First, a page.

The crop malfunction results in some of the most ponderous dialogue imaginable, and the vineyard owners provide no explanation to the kids resulting in what legal scholars might call kidnapping, though scholars of B-movies will likely just roll their eyes. After the grapes disconnect the phone lines and deactivate the car engines making the cast marooned in the vegetative nightmare, the unconvincing cheerleaders steal wine and commence drinking; as one nerd relates "They're hot, popular girls, genetically programmed to party." The film then explains that zombies can be herbivorous, and that vegan zombies crave red wine. All of this leads up to the best line of the movie (said as the demonic plants close in): "Is this going to affect our grade?" Meanwhile the love song one nerd (Louis, not that it matters) composes for one of the cheerleaders (Leigh, not that it matters either) is a particularly cringeworthy plot device, but that's OK, as the vines are closing in for their final solution, and for a few short minutes the movie starts to get interesting in the basement of the house.

Then it all comes unhinged as a ludicrous, pointless, and very boring family backstory reveals that the vineyard had been failing because in years past the evil mother in law put a curse on the land because she didn't want to live on the farm anymore. (Like somebody was keeping her from getting a cozy condo in town? Whatever.) The film closes with a terrible local news framing device revealing information about the survivor of the grape assault. Could there be a pregnancy involved? Maybe. Could there actually be hope for a sequel? Maybe not.

"Attack of the Vegan Zombies!" is tedious and boring much of the time. Riddled with awful dialogue and plot contrivances that don't really work well as humor or horror, it falls into the dingy middle ground, making it totally forgettable. Some of the scenery was nice (it was filmed on location at Grayhaven Winery in Gum Springs, Virginia), and there were occasionally amusing bits, making it worthy of two stars.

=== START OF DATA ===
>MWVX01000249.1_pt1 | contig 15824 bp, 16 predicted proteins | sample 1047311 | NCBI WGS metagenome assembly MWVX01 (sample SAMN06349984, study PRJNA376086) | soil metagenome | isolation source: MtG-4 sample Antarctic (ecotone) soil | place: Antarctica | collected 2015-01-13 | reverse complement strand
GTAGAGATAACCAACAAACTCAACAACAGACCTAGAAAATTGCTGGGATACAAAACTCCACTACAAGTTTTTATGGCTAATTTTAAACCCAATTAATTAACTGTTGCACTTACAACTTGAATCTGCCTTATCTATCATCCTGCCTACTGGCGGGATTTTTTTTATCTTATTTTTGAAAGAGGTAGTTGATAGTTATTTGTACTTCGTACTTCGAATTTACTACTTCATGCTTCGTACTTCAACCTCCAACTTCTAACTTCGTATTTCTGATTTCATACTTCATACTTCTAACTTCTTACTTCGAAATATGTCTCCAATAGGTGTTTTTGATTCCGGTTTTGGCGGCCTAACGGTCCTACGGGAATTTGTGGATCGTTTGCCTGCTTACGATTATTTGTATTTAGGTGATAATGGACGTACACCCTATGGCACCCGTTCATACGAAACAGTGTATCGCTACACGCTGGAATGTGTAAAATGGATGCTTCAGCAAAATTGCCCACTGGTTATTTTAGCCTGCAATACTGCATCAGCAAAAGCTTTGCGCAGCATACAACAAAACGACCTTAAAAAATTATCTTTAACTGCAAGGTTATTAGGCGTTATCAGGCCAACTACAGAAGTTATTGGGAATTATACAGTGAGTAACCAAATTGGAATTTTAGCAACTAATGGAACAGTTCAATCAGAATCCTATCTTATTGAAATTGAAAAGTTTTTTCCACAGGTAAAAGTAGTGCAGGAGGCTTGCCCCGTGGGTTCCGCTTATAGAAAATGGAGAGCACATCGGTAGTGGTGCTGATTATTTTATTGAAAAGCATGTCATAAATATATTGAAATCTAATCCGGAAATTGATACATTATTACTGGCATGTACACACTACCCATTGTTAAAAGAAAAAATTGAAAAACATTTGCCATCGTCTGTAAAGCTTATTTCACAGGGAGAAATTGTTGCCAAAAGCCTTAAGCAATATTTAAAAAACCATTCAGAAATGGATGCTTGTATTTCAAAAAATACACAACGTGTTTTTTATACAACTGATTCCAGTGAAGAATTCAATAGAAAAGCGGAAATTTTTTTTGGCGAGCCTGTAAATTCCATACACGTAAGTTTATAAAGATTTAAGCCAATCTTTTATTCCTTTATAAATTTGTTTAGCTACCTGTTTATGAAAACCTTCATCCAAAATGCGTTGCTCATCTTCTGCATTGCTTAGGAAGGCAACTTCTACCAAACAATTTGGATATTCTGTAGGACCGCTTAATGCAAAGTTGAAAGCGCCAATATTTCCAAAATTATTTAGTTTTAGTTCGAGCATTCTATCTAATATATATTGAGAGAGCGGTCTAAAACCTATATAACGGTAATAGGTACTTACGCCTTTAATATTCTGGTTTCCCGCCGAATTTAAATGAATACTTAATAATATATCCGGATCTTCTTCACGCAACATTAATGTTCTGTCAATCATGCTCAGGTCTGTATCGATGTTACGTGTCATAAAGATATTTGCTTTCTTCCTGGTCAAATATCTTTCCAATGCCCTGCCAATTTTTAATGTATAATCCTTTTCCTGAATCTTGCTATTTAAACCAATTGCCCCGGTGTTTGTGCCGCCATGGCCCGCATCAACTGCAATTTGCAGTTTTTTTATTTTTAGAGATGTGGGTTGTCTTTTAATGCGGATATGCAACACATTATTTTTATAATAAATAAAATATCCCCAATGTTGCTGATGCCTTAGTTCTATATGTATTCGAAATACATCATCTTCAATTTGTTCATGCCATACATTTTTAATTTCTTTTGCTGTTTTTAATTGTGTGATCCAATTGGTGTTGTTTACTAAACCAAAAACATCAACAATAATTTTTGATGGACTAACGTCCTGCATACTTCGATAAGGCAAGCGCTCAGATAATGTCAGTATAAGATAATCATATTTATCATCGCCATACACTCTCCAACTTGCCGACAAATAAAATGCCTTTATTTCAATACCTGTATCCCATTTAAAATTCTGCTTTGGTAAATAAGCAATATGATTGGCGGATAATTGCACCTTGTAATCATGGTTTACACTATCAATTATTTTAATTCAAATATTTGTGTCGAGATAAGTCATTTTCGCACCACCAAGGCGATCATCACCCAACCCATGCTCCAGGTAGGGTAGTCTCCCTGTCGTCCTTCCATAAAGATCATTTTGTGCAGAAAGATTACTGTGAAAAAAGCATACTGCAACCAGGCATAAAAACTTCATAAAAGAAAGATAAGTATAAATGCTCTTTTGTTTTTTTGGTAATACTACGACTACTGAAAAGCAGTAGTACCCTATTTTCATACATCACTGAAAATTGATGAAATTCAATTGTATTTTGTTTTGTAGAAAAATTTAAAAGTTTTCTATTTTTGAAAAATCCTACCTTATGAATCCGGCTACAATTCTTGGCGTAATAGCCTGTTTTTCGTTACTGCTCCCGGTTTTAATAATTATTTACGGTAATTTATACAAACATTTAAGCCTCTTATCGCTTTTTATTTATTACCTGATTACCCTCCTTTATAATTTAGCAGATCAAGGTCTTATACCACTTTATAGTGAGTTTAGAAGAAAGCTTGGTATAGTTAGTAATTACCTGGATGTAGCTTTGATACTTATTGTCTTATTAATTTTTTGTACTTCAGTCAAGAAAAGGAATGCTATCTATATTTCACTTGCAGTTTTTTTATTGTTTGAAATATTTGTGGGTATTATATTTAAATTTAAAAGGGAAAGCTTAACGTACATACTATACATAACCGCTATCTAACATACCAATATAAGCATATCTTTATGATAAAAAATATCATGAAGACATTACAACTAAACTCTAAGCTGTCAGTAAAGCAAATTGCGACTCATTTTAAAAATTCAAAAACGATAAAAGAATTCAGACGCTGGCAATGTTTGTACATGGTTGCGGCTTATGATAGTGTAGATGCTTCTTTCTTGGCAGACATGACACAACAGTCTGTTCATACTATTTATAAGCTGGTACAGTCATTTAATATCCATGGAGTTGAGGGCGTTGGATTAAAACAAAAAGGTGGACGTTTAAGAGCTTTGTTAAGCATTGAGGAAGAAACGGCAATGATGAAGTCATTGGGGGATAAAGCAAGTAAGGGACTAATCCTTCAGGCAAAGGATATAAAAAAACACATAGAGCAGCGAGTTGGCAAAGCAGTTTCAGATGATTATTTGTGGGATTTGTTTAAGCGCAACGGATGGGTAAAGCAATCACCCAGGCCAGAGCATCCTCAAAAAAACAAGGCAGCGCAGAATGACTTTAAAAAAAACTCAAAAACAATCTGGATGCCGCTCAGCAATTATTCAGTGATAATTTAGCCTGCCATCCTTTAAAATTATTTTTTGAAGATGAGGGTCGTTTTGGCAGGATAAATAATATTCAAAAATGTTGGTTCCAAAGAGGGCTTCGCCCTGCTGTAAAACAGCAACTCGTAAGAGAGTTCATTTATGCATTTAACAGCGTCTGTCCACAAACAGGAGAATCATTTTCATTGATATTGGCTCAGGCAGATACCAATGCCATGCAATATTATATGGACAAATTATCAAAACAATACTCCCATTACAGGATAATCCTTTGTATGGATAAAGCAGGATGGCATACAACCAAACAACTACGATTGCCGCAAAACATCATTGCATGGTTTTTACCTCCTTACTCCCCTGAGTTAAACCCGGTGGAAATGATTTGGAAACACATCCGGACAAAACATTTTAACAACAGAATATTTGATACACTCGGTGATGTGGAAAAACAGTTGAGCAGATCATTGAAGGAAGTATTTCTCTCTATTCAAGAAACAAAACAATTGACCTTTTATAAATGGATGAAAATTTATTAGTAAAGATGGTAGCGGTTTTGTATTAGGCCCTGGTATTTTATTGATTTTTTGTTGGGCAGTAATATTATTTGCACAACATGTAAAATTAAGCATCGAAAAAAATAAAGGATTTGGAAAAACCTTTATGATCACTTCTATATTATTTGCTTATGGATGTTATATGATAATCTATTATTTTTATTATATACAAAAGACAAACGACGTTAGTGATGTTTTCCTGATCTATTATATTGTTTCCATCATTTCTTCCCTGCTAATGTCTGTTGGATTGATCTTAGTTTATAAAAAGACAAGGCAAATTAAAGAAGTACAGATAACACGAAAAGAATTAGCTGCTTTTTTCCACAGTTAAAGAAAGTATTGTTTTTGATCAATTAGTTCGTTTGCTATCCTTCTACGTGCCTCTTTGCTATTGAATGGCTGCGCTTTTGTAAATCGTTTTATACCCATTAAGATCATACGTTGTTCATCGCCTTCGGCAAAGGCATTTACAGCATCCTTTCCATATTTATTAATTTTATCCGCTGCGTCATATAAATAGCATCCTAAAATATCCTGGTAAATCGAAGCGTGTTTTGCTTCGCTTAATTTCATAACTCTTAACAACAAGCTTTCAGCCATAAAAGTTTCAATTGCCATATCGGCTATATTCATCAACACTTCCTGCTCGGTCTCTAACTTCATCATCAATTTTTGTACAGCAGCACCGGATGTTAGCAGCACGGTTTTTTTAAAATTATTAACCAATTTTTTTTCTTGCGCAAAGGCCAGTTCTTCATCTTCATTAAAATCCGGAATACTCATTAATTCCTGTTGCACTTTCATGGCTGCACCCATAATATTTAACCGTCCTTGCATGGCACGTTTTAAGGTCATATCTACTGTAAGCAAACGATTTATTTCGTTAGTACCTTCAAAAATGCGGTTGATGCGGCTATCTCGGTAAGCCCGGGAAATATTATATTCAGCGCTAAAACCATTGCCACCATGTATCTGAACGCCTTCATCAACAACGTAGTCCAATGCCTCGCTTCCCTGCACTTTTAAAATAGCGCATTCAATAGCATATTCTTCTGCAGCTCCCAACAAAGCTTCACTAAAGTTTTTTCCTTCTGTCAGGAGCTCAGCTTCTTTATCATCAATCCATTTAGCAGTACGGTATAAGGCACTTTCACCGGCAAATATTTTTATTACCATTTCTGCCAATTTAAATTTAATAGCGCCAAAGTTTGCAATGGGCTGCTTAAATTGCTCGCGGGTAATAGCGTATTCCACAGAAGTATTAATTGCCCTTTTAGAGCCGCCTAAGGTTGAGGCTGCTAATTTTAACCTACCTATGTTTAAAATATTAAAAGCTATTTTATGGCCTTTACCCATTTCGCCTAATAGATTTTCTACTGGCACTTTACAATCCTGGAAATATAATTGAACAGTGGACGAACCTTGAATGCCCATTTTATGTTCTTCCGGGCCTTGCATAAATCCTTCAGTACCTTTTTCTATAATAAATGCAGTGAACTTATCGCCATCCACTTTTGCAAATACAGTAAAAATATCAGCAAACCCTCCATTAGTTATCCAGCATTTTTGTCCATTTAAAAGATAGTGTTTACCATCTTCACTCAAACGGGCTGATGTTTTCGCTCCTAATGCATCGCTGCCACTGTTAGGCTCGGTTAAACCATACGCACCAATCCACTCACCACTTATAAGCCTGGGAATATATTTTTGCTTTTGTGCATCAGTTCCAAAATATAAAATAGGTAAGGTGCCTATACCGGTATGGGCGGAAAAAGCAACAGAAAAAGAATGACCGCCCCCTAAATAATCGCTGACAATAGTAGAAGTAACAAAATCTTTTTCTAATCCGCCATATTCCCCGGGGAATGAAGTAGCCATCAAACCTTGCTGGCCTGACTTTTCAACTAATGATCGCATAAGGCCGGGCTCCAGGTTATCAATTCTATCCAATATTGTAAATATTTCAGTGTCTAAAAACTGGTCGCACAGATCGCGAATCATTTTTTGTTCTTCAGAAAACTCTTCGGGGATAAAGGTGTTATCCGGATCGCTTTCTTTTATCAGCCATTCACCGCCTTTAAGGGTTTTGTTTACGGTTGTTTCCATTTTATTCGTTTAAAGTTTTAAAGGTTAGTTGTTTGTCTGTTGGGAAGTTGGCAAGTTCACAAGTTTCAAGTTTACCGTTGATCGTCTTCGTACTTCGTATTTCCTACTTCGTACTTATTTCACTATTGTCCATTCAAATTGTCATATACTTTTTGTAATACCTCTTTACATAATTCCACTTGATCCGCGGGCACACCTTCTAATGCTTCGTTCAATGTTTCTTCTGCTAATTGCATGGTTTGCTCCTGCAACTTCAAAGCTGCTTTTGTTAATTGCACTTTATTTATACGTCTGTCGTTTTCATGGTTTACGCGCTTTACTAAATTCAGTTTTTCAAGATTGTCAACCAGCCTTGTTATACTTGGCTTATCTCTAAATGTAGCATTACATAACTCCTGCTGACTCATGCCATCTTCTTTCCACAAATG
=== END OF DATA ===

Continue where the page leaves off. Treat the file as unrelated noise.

Attack of the Vegan Zombies
Attack of the Vegan Zombies
DVD ~ Egan
11 used & new from $2.98

1 of 1 people found the following review helpful
2.0 out of 5 stars The Grapes Of Wrath, Revisited, January 31, 2016
Verified Purchase(What's this?)
This review is from: Attack of the Vegan Zombies (DVD)
"Attack of the Vegan Zombies" is a slowly paced tale of witchcraft, zombies ("Zero trans fats has never been so deadly!"), and bad horticultural practices. The film is set on a family vineyard where the harvest is failing again. The acting is sometimes painful to watch, and the interpersonal conflicts often make little sense, but you probably could have guessed that when you picked up an independent movie with the words "vegan" and "zombies" right there in the title. In essence the couple who owns the place does much emoting about the repeated crop failures, at which point the wife reveals that both she and her mother are witches and before you know it they are conjuring up a spell for bountiful grapes. Hint: you may think the references to alcohol consumption are gratuitous padding, but fans of foreshadowing should take note.

Meanwhile as part of a university program (?) a couple of nerdy guys and a couple of hot cheerleader-types show up to help out at the vineyard. While the girls are making commentary that makes it clear they think a weekend without cellphone signal is worse than the holocaust, the boys are blathering on about the pH being abnormal in the grape crop. ("Not grapes on steroids!") It will come as no shock that this presages the arrival of the zombie grape monster and the only thing able to stop it is those meddling kids. I get the use of horror movie stereotypes in these B-movies, but the nerds are particularly annoying here (there is a great argument about which women are less attractive, Klingon or Ferengi), not that the girls are any more interesting. There are a lot of blown lines (Think they'll reshoot?) and general nonsensical plotpoints, perhaps the oddest of which is about society's anti-witch bias which involves greedy corporate interests clear-cutting forests...I have no clue. It doesn't matter anyway, because about then the body count starts going up ("There's a chance the plants could get aggressive.") with the plants getting possessive "like the Venus flytrap".